Cause of Clay Sensitivity

by James K. Mitchell,
William N. Houston,

Serial Information: Journal of the Soil Mechanics and Foundations Division, 1969, Vol. 95, Issue 3, Pg. 845-874

Document Type: Journal Paper


Factors were examined leading to differences between undisturbed and remolded clay fabrics and interparticle forces. A consideration of available knowledge would suggest that there are eight different mechanisms which may lead to development of sensitivity. Of those indicated only two—leaching of salt water from marine clays and the introduction of dispersing chemicals, either through decomposition of material already present or by leaching into the clay—would appear adequate to account for extra quick clays. Ion exchange effects, particle arrangements induced by physical factors only, and cementation may lead to slightly quick clays, but the more usual contribution is probably much smaller. The remainder—silt skeleton-bond clay structure, thixotropic hardening, and weathering—appear able to account for only medium sensitivities. The total sensitivity of a given undisturbed clay may be made up of contributions from several causes.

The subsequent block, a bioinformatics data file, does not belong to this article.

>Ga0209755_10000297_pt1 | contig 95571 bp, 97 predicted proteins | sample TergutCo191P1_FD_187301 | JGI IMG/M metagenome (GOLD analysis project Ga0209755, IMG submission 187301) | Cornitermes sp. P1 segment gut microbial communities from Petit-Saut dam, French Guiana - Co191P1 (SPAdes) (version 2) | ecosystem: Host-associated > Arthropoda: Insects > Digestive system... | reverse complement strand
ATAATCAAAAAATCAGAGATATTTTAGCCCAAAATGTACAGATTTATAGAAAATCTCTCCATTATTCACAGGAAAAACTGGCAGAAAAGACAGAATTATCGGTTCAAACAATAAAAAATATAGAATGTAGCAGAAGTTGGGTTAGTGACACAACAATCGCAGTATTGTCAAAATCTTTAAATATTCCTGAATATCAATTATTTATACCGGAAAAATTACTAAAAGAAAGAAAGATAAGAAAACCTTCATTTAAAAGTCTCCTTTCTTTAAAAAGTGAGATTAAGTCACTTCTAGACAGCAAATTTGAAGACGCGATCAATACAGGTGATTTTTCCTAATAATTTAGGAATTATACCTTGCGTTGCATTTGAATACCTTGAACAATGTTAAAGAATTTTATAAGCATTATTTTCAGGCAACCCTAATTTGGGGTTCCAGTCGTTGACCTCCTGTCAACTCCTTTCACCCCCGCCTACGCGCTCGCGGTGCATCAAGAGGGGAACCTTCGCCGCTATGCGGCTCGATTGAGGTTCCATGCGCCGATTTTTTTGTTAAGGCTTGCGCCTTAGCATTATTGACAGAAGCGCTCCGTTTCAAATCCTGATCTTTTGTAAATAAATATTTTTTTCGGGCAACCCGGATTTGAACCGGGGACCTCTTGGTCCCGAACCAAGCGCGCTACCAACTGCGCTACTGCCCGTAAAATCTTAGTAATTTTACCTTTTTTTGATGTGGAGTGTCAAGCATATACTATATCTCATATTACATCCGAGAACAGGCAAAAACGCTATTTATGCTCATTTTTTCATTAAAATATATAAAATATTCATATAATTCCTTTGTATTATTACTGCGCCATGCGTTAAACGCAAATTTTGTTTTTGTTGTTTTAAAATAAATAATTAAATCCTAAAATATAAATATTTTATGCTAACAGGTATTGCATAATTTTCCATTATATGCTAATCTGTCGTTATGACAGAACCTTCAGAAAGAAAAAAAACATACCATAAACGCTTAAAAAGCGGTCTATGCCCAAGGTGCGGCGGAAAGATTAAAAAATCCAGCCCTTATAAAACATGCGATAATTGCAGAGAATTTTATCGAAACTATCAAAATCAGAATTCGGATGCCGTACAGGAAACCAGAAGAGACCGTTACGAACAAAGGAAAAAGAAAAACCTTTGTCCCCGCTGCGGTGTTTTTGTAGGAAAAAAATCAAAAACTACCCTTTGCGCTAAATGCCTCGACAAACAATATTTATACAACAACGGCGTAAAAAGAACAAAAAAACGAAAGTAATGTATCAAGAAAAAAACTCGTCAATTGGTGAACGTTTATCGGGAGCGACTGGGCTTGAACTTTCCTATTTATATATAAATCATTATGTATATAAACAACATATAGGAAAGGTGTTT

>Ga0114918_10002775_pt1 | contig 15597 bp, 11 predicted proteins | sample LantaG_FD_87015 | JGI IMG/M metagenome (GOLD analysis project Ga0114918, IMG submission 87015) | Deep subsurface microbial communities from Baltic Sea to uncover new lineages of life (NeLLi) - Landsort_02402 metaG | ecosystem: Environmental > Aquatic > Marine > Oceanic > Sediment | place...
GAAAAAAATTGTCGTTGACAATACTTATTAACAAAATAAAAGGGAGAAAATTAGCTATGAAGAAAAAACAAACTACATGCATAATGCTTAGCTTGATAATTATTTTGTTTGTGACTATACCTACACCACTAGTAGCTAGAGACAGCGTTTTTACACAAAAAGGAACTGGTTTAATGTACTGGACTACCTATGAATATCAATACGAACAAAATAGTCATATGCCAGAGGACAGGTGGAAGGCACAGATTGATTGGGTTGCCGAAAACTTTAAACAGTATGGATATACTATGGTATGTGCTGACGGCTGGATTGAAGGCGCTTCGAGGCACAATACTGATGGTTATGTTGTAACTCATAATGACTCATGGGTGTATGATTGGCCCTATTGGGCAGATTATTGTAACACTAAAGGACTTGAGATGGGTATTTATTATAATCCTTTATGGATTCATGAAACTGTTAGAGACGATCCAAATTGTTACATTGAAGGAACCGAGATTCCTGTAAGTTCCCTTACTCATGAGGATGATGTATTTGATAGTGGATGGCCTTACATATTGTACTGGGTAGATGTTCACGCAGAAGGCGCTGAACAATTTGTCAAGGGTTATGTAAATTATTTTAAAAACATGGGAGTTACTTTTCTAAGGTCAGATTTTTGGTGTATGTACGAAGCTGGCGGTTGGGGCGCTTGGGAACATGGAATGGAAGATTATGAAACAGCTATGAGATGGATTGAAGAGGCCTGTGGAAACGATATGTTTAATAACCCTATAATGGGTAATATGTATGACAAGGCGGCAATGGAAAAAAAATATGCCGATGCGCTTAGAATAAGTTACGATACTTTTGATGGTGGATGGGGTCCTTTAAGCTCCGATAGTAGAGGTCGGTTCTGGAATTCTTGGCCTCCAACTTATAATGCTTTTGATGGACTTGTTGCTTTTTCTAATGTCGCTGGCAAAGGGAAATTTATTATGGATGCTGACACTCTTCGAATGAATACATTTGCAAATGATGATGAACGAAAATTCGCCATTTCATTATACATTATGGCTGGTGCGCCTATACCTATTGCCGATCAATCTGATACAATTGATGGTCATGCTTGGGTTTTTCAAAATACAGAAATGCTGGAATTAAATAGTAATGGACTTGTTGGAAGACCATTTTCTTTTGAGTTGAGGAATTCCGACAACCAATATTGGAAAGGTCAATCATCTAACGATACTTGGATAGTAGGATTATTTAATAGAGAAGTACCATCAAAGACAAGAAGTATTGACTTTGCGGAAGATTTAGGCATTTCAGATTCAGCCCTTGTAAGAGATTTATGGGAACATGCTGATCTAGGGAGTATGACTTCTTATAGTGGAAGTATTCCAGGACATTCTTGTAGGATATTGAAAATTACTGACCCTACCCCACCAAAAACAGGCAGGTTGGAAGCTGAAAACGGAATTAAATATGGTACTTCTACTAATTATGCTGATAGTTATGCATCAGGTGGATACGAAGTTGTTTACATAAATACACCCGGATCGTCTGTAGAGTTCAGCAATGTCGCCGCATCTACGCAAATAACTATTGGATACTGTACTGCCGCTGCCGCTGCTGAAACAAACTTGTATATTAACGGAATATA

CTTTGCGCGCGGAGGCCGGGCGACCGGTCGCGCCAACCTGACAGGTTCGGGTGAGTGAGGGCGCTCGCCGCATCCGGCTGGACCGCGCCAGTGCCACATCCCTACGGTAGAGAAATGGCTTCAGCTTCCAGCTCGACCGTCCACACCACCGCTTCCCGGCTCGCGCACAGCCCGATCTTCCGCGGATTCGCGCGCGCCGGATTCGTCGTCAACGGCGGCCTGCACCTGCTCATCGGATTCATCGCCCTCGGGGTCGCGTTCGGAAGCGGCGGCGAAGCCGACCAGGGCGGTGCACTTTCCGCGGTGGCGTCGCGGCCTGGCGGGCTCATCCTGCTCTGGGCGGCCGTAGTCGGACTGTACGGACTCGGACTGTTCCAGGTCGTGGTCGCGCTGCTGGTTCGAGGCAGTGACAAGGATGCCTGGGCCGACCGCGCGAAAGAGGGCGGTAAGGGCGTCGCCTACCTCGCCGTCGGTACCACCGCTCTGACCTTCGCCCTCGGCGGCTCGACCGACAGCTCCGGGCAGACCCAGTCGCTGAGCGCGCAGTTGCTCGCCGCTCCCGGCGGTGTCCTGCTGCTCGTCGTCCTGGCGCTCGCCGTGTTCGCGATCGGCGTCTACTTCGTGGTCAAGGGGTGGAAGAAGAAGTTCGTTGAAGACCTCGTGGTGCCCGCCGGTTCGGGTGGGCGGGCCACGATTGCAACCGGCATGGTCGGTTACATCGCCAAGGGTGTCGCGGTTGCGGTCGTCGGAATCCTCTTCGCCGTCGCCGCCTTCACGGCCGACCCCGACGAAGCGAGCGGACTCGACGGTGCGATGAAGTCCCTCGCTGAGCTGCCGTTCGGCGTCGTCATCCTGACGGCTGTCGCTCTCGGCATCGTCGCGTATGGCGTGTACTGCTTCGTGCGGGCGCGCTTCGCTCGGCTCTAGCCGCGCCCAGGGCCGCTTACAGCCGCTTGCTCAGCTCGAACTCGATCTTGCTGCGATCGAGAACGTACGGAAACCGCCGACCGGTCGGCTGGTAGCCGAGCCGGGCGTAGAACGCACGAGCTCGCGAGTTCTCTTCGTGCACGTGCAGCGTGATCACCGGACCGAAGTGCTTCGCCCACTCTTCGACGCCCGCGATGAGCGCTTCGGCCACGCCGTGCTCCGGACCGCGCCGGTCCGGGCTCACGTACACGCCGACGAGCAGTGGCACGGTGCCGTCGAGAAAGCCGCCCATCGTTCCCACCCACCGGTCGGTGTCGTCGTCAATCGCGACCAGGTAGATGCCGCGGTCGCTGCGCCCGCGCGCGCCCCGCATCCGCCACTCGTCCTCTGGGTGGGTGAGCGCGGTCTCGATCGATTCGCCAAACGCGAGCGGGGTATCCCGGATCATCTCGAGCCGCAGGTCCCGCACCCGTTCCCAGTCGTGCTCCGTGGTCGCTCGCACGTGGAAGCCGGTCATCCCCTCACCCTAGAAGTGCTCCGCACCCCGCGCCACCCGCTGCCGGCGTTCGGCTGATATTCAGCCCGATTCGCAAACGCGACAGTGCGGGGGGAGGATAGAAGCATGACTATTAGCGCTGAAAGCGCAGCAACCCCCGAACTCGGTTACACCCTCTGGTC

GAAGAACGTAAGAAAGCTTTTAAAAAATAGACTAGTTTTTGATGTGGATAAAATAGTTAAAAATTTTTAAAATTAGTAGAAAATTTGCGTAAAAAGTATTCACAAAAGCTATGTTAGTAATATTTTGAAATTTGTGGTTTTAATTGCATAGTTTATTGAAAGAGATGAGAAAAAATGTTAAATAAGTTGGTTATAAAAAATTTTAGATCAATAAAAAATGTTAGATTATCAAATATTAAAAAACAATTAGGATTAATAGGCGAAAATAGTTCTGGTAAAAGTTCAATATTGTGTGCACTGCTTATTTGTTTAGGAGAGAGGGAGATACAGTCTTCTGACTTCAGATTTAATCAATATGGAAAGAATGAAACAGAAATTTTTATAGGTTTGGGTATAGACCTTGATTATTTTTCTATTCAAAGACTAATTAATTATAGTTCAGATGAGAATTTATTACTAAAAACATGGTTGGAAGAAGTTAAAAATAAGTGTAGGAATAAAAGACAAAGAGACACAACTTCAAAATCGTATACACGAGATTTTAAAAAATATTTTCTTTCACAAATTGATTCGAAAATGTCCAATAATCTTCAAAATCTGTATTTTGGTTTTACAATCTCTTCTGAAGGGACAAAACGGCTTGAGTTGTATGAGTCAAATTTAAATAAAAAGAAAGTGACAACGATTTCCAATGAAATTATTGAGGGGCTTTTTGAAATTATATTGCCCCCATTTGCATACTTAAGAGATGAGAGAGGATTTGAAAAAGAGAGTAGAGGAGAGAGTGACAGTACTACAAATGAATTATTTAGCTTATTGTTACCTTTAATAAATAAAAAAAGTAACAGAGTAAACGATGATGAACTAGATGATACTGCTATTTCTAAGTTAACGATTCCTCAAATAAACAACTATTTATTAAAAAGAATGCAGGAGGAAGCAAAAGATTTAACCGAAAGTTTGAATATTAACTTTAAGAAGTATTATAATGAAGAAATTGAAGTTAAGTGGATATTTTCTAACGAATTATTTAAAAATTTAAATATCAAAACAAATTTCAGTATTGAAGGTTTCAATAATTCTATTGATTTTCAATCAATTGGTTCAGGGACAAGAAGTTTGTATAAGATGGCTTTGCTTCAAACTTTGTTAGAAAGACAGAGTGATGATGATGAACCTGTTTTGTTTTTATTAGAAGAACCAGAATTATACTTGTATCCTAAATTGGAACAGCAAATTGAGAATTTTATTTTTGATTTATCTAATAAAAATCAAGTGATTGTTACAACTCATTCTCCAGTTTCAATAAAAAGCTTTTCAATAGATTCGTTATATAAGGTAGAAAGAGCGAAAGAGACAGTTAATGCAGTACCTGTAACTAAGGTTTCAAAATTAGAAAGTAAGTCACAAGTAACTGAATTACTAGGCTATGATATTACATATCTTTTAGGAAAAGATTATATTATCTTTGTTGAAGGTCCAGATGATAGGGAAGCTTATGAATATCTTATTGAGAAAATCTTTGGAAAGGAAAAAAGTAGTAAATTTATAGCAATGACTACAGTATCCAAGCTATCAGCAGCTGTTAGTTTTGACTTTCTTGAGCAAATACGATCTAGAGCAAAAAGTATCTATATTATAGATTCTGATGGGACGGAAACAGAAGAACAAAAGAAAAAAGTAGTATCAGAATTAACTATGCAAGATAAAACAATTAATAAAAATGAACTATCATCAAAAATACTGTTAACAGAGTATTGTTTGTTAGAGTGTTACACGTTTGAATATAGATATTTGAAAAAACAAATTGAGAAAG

Subject Headings: Soil water | Clays | Salt water | Marine clays | Fabrics | Chemicals | Decomposition | Leaching

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